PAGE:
UNDER THE TITLE OF "Where are they now?" I have researched the Class of '69 at Molotov Cocktail Tech. Here is what happened to some of them.

Rip Calitrope was the first student to graduate from Molotov as a complete illiterate. He could neither read nor write after four years of college, but the faculty and president decided to give him his diploma anyway just to get rid of him. Rip is now teaching freshman English, history and creative writing at Forest Lawn High School. He doesn't see many of his classmates from 1969. "I'd like to write to them," he told me. "But you know how it is."

Nancy Beanstrap was cheerleader and Homecoming Queen of the Class of '69. She was voted the most popular girl in her class. She now is a member of the "Church of the Heavenly Laser" and sells carnations at Chicago's O'Hara Airport. Nancy, who now uses the name "Eternal Light," has been deprogrammed six times, but keeps returning to O'Hara Airport to find her "True Beam." She says she's at peace with herself except when she pins a carnation on someone and they refuse to give a donation to her church.

Malcom Sumner, who spent a total of 675 days in jail out of his four years in college for protesting the pollution of the air and water around Molotov City, is now a lawyer representing the U.S. Rust Company. A specialist in environmental law, Sumner has successfully defended U.S. Rust in its battle with the government to prevent the discharging of poisonous waste into the Coldstream River, Malcom, who has all his suits tailored in London, regrets his college protest days which he blames on youthful ebullience. He accused EPA and the environmentalists of over-reacting to pollution.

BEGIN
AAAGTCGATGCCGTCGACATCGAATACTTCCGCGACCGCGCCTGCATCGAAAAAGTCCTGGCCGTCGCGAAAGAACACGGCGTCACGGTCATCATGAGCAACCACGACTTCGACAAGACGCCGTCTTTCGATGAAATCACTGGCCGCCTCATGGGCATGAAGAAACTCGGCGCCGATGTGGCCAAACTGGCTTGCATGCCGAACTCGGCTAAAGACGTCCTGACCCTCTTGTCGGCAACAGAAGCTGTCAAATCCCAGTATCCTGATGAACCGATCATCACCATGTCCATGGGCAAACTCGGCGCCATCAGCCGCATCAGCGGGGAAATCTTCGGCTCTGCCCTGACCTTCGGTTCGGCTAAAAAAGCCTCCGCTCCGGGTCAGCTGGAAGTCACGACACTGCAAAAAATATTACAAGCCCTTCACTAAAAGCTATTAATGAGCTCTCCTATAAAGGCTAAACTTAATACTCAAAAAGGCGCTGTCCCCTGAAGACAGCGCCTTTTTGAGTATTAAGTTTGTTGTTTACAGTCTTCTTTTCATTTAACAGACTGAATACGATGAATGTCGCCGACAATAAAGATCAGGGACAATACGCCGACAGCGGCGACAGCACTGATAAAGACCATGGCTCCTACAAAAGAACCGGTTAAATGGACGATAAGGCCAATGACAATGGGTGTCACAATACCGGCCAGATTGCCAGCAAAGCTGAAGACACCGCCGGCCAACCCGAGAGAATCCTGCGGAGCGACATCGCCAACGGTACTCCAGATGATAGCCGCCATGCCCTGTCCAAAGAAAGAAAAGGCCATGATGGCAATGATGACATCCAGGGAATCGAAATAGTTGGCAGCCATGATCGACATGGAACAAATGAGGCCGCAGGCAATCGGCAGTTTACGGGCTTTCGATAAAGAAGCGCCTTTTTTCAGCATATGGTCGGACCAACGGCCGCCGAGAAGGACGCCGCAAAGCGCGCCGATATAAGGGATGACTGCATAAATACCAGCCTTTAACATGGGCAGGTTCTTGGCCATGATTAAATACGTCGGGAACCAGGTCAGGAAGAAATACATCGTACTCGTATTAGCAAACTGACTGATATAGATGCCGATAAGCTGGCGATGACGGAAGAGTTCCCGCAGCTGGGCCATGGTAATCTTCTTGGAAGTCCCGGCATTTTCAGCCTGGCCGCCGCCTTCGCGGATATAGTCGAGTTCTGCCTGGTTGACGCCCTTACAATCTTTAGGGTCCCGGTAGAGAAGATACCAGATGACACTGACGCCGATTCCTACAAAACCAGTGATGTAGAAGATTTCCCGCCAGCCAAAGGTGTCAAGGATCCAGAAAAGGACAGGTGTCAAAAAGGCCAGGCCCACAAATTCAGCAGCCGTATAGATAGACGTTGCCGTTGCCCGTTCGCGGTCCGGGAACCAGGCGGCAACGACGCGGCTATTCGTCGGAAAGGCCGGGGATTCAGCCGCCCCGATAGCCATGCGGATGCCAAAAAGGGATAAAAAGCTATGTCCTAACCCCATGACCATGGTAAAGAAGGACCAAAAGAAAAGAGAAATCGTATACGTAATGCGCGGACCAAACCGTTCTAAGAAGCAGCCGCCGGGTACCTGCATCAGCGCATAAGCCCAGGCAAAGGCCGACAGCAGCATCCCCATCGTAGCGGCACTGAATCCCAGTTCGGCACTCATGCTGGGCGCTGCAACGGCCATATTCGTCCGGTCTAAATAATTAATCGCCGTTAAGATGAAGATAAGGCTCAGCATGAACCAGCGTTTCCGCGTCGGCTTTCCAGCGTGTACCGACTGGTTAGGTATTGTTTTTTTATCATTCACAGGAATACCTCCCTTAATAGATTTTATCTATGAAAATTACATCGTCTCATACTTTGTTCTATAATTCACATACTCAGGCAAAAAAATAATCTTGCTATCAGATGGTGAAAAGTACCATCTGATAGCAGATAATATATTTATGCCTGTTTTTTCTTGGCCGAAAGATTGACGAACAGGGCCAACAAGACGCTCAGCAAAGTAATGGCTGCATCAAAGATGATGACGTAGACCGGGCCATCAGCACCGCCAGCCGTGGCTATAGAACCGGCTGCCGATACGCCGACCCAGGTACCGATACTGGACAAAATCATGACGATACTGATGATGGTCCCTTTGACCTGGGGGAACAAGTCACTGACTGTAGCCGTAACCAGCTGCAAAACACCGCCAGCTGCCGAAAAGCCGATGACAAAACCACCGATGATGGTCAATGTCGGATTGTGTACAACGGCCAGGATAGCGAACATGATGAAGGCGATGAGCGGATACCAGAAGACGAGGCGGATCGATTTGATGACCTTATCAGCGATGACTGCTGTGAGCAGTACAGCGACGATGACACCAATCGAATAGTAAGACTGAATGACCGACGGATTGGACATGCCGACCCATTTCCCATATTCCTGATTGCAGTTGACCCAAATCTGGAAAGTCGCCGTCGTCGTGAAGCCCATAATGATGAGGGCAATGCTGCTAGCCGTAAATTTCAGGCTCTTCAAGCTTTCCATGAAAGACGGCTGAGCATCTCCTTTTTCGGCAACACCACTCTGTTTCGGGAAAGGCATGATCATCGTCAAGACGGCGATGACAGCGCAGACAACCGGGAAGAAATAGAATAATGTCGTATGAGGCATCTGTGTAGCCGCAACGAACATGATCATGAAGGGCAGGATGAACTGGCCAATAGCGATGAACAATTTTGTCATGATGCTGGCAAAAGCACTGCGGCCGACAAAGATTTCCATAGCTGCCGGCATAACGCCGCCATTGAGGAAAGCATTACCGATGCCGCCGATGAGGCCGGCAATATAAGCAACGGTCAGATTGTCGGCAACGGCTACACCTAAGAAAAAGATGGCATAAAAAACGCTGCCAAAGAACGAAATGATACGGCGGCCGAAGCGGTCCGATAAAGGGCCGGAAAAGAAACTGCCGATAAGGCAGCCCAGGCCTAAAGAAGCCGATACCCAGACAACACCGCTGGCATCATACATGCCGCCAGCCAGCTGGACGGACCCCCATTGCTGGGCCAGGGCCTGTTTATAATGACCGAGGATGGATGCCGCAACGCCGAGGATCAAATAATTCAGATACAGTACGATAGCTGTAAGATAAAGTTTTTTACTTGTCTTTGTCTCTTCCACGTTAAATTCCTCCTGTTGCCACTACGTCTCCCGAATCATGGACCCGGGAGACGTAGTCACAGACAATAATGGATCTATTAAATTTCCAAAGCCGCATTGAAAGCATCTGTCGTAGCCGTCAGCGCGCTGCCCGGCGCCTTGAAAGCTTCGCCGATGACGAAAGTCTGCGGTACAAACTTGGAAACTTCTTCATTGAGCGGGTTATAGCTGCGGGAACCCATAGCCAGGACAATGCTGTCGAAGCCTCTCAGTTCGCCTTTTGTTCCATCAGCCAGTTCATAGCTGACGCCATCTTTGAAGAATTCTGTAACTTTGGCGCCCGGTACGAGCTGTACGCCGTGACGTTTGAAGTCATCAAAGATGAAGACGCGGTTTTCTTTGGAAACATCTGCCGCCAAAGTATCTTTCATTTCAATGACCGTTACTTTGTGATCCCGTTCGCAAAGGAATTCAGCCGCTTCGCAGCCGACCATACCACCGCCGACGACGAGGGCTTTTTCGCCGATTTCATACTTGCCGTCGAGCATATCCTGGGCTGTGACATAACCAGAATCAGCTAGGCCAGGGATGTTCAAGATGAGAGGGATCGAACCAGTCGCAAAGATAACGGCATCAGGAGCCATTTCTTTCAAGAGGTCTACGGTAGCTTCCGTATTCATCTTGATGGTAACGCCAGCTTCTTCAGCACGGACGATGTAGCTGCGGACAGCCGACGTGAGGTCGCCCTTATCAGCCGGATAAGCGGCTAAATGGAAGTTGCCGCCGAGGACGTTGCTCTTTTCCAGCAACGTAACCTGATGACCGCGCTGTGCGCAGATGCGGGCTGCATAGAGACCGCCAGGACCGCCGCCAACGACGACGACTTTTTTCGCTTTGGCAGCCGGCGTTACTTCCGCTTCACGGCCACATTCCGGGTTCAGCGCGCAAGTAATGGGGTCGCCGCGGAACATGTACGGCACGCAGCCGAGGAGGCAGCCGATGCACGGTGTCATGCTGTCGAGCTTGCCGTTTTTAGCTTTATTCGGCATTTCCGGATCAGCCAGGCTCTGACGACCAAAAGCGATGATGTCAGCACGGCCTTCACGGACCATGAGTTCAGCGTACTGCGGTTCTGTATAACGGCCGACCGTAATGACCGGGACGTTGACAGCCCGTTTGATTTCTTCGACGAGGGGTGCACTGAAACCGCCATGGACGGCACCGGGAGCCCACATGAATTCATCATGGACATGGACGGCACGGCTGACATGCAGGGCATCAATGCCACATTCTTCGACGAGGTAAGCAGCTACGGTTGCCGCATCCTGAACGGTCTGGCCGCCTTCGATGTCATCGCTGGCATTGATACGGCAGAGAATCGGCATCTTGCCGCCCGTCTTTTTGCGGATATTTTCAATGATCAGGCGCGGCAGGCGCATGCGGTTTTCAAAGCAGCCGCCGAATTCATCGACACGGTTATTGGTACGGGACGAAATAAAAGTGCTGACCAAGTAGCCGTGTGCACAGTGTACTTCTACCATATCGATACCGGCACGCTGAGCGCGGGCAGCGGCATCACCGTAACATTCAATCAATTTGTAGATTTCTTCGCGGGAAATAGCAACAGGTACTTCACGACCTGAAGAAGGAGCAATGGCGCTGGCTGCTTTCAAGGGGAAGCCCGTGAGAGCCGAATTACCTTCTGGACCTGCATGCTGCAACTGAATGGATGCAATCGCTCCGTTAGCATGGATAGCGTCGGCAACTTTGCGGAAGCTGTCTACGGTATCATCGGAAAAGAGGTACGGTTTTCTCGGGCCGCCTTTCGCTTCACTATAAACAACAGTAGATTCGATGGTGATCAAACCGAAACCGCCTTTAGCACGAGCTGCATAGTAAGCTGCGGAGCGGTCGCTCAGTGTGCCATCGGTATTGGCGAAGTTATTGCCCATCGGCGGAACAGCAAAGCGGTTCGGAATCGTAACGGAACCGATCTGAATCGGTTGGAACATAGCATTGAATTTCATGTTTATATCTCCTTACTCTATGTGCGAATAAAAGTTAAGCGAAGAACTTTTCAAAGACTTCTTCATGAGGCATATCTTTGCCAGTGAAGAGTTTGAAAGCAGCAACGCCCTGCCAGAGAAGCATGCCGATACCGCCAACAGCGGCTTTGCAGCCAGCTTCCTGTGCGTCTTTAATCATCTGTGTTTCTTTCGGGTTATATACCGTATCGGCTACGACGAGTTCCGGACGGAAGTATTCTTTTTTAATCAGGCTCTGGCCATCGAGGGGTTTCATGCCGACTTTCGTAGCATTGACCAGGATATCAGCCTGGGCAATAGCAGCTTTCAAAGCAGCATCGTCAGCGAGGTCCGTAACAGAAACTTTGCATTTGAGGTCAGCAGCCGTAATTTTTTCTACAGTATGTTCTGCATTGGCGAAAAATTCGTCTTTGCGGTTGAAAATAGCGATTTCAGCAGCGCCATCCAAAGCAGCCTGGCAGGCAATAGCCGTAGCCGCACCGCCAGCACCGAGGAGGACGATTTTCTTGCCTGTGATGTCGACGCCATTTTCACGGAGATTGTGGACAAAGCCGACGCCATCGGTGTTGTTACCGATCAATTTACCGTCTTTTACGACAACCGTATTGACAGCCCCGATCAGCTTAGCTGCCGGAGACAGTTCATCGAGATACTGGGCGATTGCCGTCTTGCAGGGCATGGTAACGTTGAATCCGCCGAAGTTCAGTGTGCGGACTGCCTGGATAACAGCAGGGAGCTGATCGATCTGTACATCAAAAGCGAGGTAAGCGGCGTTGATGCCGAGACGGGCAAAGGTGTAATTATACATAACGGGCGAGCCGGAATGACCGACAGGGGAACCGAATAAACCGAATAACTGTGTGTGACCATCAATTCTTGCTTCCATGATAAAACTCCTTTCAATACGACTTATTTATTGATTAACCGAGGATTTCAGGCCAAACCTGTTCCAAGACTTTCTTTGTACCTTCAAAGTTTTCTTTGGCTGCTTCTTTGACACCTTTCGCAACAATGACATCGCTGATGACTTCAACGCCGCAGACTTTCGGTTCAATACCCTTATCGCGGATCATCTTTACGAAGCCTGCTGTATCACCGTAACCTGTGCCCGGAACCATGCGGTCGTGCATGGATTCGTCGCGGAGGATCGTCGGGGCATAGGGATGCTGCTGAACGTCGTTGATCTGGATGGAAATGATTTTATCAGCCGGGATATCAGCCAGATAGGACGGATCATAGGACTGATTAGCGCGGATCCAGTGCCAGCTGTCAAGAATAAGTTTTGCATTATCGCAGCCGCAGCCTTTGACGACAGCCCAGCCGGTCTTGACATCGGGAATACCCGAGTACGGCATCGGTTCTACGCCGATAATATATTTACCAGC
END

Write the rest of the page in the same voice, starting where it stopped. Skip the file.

"People either want steel or clean water. They can't have both," he said. Asked if he regretted spending so many days in jail, Malcom said, "No. The authorities did the right thing. We're a law-and-order society and anytime a rotten college kis takes the law into his own hands he should be put in the slammer."

Sarah Goldstream, who ran out on the field naked during the Molotov-Singleton U football game (which was covered on nationwide television) to protest sex discrimination in sports at the university, is now married to a CPA and lives in Fairlawn Village.

She has three small children, drives a station wagon, plays tennis three times a week and is vice president of her Junior League. She said she was too busy to talk to me because she had to pick up her children from dancing school and take them to their piano lessons. When I brought up the famos football incident she just pursed her lips and said, "I think a woman's place is in the home."

Michael Kahme, who threw himself on top of Henry Kissinger's limousine to protest the war in Vietnam, is now a captain in the U.S. Marines. "I'm a 30-year man," he said proudly, "Civilians don't understand that the Soviets only deal from strength.

"My outfit was well set to go to Angola, but some bureaucrat in the Pentagon scratched it. If we don't stop the Commies in Angola we'll be fighting them on the beaches of Far Rockaway."

I asked how an antiwar fanatic was able to change into a gung-ho Marine.

He replied, "I saw the TV commercial where they shoed these guys in their red, white and blue uniforms - it was out of sight - and I said to myself, "That's the life for me."

The final student of the Class of '69 I talked to was Emmett Fiedlerman. As you recall Emmett blew up the science building, the library and the Liberal Arts center to show that education had no relevance.

Fiedlerman has just been appointed by the Carter administration as director of the Bureau for the Advancement of Higher Education. His first act as director was to give Molotov a $15,000,000 grant to reconstruct the buildings he blew up. In exchange for his magnificent gesture Molotov is giving Fiedlerman an honorary degree as Doctor of Humanities this Sunday.